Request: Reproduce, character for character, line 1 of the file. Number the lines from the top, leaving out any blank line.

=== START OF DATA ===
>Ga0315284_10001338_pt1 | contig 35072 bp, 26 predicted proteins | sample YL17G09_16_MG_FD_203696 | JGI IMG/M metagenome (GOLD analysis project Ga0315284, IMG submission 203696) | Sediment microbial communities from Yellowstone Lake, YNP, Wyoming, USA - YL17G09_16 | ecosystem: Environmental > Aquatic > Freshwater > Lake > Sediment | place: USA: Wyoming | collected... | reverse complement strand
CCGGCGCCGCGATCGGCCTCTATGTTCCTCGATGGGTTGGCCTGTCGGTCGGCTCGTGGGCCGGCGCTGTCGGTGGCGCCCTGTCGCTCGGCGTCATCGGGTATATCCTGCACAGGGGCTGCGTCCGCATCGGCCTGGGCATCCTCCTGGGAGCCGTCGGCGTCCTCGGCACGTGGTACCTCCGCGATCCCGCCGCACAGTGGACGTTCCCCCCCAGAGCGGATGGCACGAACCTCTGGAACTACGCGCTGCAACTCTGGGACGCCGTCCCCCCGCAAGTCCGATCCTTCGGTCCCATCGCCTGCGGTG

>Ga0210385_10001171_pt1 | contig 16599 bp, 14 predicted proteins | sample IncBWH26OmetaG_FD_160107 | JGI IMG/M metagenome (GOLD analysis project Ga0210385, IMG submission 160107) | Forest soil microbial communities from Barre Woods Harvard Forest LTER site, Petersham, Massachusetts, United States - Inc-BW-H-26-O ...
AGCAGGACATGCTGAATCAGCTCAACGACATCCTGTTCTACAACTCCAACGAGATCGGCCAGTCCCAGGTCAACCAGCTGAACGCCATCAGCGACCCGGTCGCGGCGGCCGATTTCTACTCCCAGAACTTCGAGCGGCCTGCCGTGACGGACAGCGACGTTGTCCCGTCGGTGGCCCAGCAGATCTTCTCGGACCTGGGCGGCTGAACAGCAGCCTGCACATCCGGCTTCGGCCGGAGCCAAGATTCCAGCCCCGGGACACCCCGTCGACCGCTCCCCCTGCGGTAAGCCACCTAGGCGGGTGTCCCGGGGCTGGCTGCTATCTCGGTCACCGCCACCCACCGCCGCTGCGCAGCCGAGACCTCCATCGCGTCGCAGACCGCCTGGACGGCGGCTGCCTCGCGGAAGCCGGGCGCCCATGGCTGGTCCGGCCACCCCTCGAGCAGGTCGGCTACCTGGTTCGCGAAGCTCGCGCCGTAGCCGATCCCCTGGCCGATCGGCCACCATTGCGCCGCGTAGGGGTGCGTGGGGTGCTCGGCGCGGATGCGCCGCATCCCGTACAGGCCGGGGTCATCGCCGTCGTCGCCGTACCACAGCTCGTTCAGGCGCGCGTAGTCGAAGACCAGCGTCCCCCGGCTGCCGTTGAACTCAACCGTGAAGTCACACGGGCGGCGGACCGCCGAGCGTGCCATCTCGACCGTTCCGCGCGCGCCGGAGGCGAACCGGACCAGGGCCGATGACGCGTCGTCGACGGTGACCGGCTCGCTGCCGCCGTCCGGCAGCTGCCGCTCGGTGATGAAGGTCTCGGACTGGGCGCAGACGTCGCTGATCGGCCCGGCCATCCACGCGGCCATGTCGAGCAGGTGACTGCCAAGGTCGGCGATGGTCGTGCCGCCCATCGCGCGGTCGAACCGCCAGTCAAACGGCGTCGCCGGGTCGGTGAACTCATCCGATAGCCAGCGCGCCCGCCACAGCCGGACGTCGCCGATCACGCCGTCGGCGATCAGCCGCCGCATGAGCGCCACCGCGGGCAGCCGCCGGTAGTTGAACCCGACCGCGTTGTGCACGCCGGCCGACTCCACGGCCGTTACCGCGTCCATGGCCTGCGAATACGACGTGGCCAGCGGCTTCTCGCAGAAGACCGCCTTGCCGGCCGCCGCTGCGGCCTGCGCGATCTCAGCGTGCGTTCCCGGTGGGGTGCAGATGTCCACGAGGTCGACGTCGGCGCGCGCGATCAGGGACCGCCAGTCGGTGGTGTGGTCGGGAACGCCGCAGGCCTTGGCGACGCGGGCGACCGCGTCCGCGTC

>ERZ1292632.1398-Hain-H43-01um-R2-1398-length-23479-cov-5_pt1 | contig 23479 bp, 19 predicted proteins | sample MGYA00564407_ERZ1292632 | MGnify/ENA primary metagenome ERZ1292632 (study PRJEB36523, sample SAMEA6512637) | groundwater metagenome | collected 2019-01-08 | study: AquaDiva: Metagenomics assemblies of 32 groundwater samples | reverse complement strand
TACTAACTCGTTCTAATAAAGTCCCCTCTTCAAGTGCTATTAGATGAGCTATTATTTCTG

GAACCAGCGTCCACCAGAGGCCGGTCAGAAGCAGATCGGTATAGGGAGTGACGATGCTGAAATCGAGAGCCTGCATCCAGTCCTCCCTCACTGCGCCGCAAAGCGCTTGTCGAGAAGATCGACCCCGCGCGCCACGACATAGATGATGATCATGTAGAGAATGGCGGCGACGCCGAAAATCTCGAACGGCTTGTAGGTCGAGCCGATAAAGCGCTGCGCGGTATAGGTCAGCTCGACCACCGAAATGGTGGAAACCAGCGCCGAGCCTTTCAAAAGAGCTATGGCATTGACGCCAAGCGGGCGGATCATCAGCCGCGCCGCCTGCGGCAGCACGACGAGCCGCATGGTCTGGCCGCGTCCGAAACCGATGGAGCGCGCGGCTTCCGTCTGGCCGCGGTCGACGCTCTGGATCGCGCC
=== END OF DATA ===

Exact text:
>Ga0315284_10001338_pt1 | contig 35072 bp, 26 predicted proteins | sample YL17G09_16_MG_FD_203696 | JGI IMG/M metagenome (GOLD analysis project Ga0315284, IMG submission 203696) | Sediment microbial communities from Yellowstone Lake, YNP, Wyoming, USA - YL17G09_16 | ecosystem: Environmental > Aquatic > Freshwater > Lake > Sediment | place: USA: Wyoming | collected... | reverse complement strand